Genome search and/or classification typically involves finding the best-match database (reference) genomes and has become increasingly challenging due to the growing number of available database genomes and the fact that traditional methods do not scale well with large databases. By combining k-mer hashing-based probabilistic data structures (i.e. ProbMinHash, SuperMinHash, Densified MinHash and SetSketch) to estimate genomic distance, with a graph based nearest neighbor search algorithm (Hierarchical Navigable Small World Graphs, or HNSW), we created a new data structure and developed an associated computer program, GSearch, that is orders of magnitude faster than alternative tools while maintaining high accuracy and low memory usage. For example, GSearch can search 8000 query genomes against all available microbial or viral genomes for their best matches (n = ∼318 000 or ∼3 000 000, respectively) within a few minutes on a personal laptop, using ∼6 GB of memory (2.5 GB via SetSketch). Notably, GSearch has an O(log(N)) time complexity and will scale well with billions of genomes based on a database splitting strategy. Further, GSearch implements a three-step search strategy depending on the degree of novelty of the query genomes to maximize specificity and sensitivity. Therefore, GSearch solves a major bottleneck of microbiome studies that require genome search and/or classification.

RevDate: 2024-07-16

Yang C, Du Y, Zhao T, et al (2024)

Consumption of dietary turmeric promotes fat browning and thermogenesis in association with gut microbiota regulation in high-fat diet-fed mice.

Food & function [Epub ahead of print].

This study was designed to verify the anti-obesity effect of dietary turmeric powder (TP) as a traditional cooking spice and its underlying mechanism. The HFD-fed C57BL/6J mice were supplemented with or without TP (8%) for 12 weeks. The results indicated that the glucolipid metabolism disorder of high-fat diet (HFD)-fed mice was significantly ameliorated through the supplementation of TP. The consumption of TP also induced beige-fat development and brown adipose tissue (BAT)-derived nonshivering thermogenesis in HFD-fed obese mice. 16S rDNA-based microbiota or targeted metabolomics analysis indicated that TP ameliorated the intestinal microbiota dysbiosis and microbial metabolism abnormality caused by HFD, reflected by dramatically increasing the relative abundance of Muribaculaceae, Candidatus_Saccharimonas, and Bifidobacterium and production of short-chain fatty acids (SCFAs) and succinate. Interestingly, TP-induced BAT thermogenesis and iWAT browning were highly correlated with the reconstruction of the gut microbiome and formation of SCFAs and succinate. Collectively, these findings manifest beneficial actions of TP on the promotion of adipose browning and thermogenesis in association with gut microbiota reconstruction, and our findings may provide a promising way for preventing obesity.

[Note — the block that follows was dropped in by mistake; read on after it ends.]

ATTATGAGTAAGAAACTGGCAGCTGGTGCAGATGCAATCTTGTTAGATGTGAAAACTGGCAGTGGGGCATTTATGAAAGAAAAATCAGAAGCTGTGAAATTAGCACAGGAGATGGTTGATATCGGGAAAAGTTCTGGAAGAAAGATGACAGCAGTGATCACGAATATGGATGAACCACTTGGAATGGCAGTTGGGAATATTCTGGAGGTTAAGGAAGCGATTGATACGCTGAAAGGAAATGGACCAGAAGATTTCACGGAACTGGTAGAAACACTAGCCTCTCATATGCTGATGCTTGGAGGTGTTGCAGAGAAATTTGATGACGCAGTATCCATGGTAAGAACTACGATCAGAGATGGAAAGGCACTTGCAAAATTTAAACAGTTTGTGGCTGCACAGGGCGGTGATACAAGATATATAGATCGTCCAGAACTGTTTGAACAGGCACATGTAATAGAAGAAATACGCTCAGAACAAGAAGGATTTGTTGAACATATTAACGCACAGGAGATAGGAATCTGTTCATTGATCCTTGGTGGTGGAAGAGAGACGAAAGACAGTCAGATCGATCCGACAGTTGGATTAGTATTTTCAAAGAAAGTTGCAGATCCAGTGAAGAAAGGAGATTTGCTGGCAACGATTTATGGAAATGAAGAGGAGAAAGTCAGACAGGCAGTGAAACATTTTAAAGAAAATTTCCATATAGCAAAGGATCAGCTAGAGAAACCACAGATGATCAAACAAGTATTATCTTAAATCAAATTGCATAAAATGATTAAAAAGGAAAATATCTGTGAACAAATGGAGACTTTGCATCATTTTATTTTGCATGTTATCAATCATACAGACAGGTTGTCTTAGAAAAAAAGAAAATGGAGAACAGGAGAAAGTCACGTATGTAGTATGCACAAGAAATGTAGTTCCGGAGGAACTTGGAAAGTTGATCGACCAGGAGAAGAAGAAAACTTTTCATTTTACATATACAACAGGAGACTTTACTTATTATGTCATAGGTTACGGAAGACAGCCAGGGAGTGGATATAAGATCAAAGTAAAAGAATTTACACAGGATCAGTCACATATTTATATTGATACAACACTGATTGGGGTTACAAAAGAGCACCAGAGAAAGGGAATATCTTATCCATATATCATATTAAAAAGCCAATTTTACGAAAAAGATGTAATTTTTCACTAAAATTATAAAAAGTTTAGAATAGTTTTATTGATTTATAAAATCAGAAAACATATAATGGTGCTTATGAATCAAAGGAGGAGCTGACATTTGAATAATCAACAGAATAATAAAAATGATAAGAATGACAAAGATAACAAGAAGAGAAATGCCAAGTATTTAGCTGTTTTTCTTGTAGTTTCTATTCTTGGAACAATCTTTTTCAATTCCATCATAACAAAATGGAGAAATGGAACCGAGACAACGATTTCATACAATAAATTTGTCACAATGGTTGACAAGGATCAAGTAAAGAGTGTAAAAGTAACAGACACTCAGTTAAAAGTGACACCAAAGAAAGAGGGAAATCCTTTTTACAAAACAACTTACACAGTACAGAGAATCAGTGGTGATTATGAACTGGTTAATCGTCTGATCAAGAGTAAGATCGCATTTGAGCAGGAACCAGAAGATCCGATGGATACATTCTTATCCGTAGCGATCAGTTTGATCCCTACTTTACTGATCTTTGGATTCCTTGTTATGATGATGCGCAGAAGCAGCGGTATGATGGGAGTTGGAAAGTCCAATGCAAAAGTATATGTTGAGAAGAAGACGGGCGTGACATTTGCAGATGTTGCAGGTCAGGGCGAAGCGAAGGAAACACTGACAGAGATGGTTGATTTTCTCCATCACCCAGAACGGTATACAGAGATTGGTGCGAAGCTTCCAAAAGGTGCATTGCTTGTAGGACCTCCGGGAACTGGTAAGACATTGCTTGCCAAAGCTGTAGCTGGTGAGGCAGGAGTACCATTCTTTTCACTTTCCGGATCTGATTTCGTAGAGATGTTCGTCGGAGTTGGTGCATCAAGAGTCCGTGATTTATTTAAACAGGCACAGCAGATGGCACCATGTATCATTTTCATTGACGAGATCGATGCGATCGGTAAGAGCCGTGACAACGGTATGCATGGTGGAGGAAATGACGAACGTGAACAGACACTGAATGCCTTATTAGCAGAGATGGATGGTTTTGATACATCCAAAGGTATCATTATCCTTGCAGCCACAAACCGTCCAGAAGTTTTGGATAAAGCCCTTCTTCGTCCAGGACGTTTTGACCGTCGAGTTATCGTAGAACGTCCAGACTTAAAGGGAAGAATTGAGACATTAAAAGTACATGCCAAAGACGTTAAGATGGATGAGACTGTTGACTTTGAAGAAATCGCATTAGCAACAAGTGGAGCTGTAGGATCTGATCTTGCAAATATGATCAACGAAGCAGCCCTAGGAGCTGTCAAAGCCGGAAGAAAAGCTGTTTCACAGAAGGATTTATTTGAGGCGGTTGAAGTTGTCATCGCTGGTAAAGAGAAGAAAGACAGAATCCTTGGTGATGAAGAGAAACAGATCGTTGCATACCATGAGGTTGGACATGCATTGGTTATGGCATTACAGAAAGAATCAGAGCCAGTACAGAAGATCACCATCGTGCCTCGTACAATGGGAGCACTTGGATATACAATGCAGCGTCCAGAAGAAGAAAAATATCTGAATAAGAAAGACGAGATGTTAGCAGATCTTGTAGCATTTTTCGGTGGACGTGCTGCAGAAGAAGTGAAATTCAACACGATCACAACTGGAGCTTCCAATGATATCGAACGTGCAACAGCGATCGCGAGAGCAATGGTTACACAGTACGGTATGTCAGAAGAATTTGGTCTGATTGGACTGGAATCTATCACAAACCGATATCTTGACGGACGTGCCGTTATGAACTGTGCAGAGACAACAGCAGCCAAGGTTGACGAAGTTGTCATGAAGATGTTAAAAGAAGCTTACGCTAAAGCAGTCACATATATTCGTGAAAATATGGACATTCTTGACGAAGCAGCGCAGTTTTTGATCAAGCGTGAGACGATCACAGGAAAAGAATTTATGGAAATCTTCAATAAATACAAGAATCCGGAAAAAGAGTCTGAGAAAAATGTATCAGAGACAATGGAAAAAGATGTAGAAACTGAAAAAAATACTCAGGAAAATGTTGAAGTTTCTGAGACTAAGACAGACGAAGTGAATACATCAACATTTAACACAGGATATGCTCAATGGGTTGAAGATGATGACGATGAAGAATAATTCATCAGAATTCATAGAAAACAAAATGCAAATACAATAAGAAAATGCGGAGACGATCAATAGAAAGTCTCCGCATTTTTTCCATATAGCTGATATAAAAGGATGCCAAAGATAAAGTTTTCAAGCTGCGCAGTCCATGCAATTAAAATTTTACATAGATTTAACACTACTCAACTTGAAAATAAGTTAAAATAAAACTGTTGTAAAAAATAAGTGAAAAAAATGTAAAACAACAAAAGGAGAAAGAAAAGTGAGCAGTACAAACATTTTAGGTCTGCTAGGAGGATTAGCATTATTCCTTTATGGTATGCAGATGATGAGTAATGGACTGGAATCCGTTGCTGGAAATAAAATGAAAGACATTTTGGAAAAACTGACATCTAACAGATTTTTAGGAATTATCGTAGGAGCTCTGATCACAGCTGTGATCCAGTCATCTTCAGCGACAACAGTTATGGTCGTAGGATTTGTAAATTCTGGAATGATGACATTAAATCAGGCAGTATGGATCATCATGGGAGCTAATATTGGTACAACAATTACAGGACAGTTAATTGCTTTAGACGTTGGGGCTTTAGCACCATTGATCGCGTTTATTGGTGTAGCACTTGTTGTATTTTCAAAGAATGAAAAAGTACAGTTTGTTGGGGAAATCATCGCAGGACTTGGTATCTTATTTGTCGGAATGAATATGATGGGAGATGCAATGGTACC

RevDate: 2024-07-16

Ribeiro RV, Senior AM, Simpson SJ, et al (2024)

Rapid benefits in older age from transition to whole food diet regardless of protein source or fat to carbohydrate ratio: Arandomised control trial.

Aging cell [Epub ahead of print].

Plant-based diets reduces the risk of chronic conditions. The interaction between protein source and other macronutrients-fat (F) and carbohydrate (C)-has yet to be investigated. The aim was to assess the main and interactive effects of protein-source (plant vs. animal) and F:C (high or low) and the transition from an Australian diet to a whole food diet on various health markers in older individuals. This single-blinded, parallel, randomised experimental trial used a 2 × 2 factorial design to compare pro-vegetarian (70:30 plant to animal) versus omnivorous (50:50 plant to animal) diets at 14% protein and varying fat-to-carbohydrate ratios (high fat ~40% vs. low fat ~30%) over 4 weeks. Study foods were provided, alcohol consumption was discouraged, and dietary intake was determined through food records. Analysis included both RCT and observational data. Changes in appetite, palatability of diets, and dietary intake were assessed. Body composition, muscle strength, function, gut microbiome, and cardiometabolic health parameters were measured. Data from 113 (of the 128 randomised) individuals aged 65-75 years were analysed. Pro-vegetarian diets reduced diastolic blood pressure, total cholesterol and glucose levels. Moreover, the overall sample exhibited increased short-chain fatty acids and FGF21 levels, as well as improvements in body composition, function, and cardio-metabolic parameters irrespective of dietary treatment. Transitioning to a diet rich in fruit, vegetables, fibre, and moderate protein was associated with improved health markers in older age, with added benefits from pro-vegetarian diets. Further research on long-term effects is needed.

RevDate: 2024-07-16

Wu Z, Bian M, Zhang H, et al (2024)

Compositional characteristics of the gut microbiome in patients with uremia.

Indian journal of pathology & microbiology pii:00004270-990000000-00234 [Epub ahead of print].